Category Archives: Denominational News

42nd General Assembly registration open

 

Online registration for the 42nd General Assembly is now open. The Assembly meets June 21-24 at Ward Church in Northville, Mich. The theme of this year’s annual meeting is “Recharge,” based on Acts 1:8. “But you will receive power when the Holy Spirit comes on you; and you will be my witnesses in Jerusalem, and in all Judea and Samaria, and to the ends of the earth.”

The annual Leadership Institute will feature five plenary speakers and five ministry-specific leadership development gatherings, each of which is open to all General Assembly attendees:

  • Chaplains Workshop, featuring Jan McCormack, Chair of the Chaplaincy and Pastoral Counseling Programs at Denver Seminary, and Mark Ingles, EPC Chaplain Endorser. McCormack will lead sessions on “The Role of Spirituality and Religion in Crisis and Disasters,” “Religious Accommodation is the Boss’ Decision,” and “Moral Injury Affects Everyone.”
  • Church Health and Church Planting, led by Ed Stetzer, Executive Director of the Billy Graham Center at Wheaton College; Jimmy Scroggins, Lead Pastor of Family Church in West Palm Beach, Fla.; and Todd Thomas, Campus Pastor of Family Church Sherbrooke in Lake Worth, Fla.
  • Trafficking In Our Backyards, led by Bonnie Gatchell, Executive Director of Route One Ministries in Boston, Mass.
  • Understanding Evangelism: Biblical, Theological, and Historical Reflections on Evangelism in the Reformed Tradition, hosted by the Westminster Society. Topics include Evangelism in Colonial Presbyterianism, Evangelism and Mission in the Old and New Testaments, Evangelism in the Established Scottish Kirk and the Dissenting Irish Church, and The Art of Manfishing.
  • World Outreach Revised Master Plan, led by Gabriel de Guia, Executive Director of EPC World Outreach.

The Tuesday morning plenary session, “Pursuit of Public Fidelity,” will be led by Vincent Bacote and Sandy Willson. Their discussion will consider not only whether Christians have (or need) permission to engage the public square, but also what it means to reflect Christlikeness in public practice, as well as what to make of the typically slow rate of social change and the tension between relative allegiance to a nation and/or a political party and ultimate allegiance to Christ.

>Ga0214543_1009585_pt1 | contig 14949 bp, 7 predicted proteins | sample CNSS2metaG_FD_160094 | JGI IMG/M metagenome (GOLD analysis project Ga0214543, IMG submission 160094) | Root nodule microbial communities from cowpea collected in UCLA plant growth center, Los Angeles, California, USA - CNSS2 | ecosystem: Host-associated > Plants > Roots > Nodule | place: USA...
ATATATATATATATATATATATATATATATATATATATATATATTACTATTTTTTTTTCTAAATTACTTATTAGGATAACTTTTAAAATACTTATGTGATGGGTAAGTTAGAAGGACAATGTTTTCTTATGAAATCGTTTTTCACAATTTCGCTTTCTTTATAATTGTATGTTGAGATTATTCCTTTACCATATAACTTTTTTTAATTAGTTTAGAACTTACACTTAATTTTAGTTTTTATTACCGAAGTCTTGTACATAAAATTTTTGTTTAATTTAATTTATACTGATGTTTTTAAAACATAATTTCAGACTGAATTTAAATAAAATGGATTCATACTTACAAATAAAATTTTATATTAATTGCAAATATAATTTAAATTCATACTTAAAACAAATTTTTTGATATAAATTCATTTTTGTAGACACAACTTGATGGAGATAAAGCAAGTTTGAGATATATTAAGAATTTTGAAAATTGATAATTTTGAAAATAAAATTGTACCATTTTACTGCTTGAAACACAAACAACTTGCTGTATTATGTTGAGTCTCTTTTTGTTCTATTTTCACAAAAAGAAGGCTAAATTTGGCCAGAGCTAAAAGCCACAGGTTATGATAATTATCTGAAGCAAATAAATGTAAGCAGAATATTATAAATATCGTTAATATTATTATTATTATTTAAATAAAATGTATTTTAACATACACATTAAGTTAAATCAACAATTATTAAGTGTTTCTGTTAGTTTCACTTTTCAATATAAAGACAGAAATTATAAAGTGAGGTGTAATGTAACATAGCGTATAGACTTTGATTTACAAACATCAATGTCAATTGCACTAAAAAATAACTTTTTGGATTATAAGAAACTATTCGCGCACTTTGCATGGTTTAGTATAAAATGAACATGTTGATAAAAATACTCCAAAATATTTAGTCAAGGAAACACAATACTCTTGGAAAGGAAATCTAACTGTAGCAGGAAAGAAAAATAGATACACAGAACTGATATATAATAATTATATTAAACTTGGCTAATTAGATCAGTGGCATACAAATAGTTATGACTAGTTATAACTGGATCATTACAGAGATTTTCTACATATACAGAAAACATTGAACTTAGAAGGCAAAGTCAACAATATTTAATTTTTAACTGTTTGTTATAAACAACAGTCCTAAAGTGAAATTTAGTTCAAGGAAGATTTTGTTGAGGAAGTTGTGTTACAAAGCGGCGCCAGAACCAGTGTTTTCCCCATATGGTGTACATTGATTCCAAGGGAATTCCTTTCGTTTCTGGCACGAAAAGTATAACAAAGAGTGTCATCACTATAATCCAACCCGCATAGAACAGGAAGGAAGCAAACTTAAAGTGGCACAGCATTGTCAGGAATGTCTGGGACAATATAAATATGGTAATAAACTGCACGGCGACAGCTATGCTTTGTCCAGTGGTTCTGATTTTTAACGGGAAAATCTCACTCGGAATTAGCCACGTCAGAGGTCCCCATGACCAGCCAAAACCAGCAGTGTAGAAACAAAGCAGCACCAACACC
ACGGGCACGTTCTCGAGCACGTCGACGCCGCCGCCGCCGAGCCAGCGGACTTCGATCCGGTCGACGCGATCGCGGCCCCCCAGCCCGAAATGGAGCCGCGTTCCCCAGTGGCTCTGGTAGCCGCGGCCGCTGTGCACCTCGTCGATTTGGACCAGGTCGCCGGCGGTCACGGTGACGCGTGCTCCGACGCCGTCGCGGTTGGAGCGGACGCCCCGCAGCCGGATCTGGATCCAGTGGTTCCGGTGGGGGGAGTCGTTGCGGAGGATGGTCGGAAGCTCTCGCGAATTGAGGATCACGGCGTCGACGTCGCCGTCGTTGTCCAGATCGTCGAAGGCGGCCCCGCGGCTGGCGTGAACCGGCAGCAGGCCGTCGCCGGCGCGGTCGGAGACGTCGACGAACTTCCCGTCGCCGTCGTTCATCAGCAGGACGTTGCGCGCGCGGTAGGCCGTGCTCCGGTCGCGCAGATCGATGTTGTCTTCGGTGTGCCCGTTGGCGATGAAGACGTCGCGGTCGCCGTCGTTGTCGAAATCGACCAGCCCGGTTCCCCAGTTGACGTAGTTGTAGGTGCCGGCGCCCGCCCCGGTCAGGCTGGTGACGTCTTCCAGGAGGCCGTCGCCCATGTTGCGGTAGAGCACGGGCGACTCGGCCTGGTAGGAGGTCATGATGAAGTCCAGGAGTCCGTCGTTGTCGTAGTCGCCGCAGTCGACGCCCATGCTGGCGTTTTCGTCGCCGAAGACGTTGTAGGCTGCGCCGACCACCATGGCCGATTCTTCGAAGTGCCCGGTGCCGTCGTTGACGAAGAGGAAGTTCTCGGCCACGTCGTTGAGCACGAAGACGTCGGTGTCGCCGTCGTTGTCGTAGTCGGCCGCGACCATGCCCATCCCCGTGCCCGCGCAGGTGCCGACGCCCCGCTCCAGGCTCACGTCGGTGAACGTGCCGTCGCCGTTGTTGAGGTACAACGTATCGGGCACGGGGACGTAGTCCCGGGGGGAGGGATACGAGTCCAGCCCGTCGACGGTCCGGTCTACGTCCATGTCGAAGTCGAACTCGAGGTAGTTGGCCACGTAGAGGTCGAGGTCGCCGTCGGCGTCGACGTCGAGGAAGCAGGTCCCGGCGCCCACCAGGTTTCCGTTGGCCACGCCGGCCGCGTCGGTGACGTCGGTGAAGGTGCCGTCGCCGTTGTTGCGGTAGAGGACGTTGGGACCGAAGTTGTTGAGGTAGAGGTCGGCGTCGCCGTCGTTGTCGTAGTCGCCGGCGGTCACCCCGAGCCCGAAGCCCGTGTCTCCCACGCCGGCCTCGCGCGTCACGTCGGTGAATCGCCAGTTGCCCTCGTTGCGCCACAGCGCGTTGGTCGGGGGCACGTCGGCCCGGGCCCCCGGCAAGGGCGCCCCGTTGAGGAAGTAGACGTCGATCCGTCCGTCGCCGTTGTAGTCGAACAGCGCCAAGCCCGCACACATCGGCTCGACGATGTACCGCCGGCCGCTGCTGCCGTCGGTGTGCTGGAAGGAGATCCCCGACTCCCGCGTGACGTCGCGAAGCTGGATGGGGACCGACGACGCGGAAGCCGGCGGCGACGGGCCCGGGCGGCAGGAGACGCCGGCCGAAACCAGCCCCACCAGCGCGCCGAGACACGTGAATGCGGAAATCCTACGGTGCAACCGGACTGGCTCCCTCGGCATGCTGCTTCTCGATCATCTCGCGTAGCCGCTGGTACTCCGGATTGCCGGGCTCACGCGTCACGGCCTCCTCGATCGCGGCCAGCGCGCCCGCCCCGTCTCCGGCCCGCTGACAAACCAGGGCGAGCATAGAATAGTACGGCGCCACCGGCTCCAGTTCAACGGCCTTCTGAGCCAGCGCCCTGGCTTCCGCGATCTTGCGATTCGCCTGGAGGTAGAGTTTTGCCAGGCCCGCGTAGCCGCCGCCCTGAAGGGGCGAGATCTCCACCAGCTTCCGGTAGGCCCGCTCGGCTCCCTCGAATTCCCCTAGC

Bacote serves as Professor of Theology and Director of the Center for Applied Christian Ethics at Wheaton College in Wheaton, Ill. Willson is Pastor Emeritus of Second Presbyterian Church in Memphis, Tenn.

The Tuesday afternoon keynote speaker is Ed Stetzer, Dean of the School of Mission, Ministry, and Leadership at Wheaton College, where he also serves as Executive Director of the Billy Graham Center.

The Wednesday afternoon plenary speakers are Andrew Brunson and Brad Strait. Their presentation, “Persecution: Building Effective Biblical Leadership through Global Movement Wisdom,” includes a panel discussion on “Real Lessons from Real Persecution” with Erick Schenkel, Setan Lee, and Clay Jones.

Brunson and his wife, Norine, were involved in starting churches, training, aid to refugees, and a house of prayer in Turkey for 23 years until being falsely accused of terrorism in October 2016. He remained imprisoned for two years. Their current ministry—WaveStarters—was birthed as Andrew’s prayer in 2007 to “draw me so close to your heart that you will be able to trust me with the authority to start waves.” WaveStarters is focused on the Muslim world, the persecuted church, and preparing the next generation to stand in difficult times.

Brad Strait, Moderator of the EPC’s 41st General Assembly, serves as Senior Pastor of Cherry Creek Presbyterian Church in Englewood, Colo.

Schenkel serves with Cru as Executive Director of The JESUS Film Project. Lee is an EPC Teaching Elder who survived the “killing fields” genocide in Cambodia under the Khmer Rouge regime of Pol Pot in the 1970s. Jones leads Second Glance Ministries, which focuses on sexual abuse, sexual trafficking, and pornography issues.

The first of five business sessions convenes on Wednesday afternoon, June 22, at 4:00 p.m. (Eastern). Business sessions continue on Thursday at 10:00 a.m. and 1:45 p.m.; and Friday at 11:00 a.m. and 1:45 p.m.

Worship service speakers include:

  • Julie Hawkins, Nest Steps Pastor for Chapel Hill Presbyterian Church in Gig Harbor, Wash.
  • Scott McKee, Senior Pastor of Ward Church.
  • Terence Gray, Assistant Pastor at Ward Church.
  • Marcelo Robles, Senior Pastor of La Misión Church in Buenos Aires, Argentina.
  • Brad Strait, Moderator of the 41st General Assembly.

Other gatherings include a wide variety of Networking Lunches each day, as well as World Outreach, women’s ministry, and ministry wives.

For complete information, see www.epc.org/ga2022.

National Church Health Team developing personal evangelism resource based on Three Circles method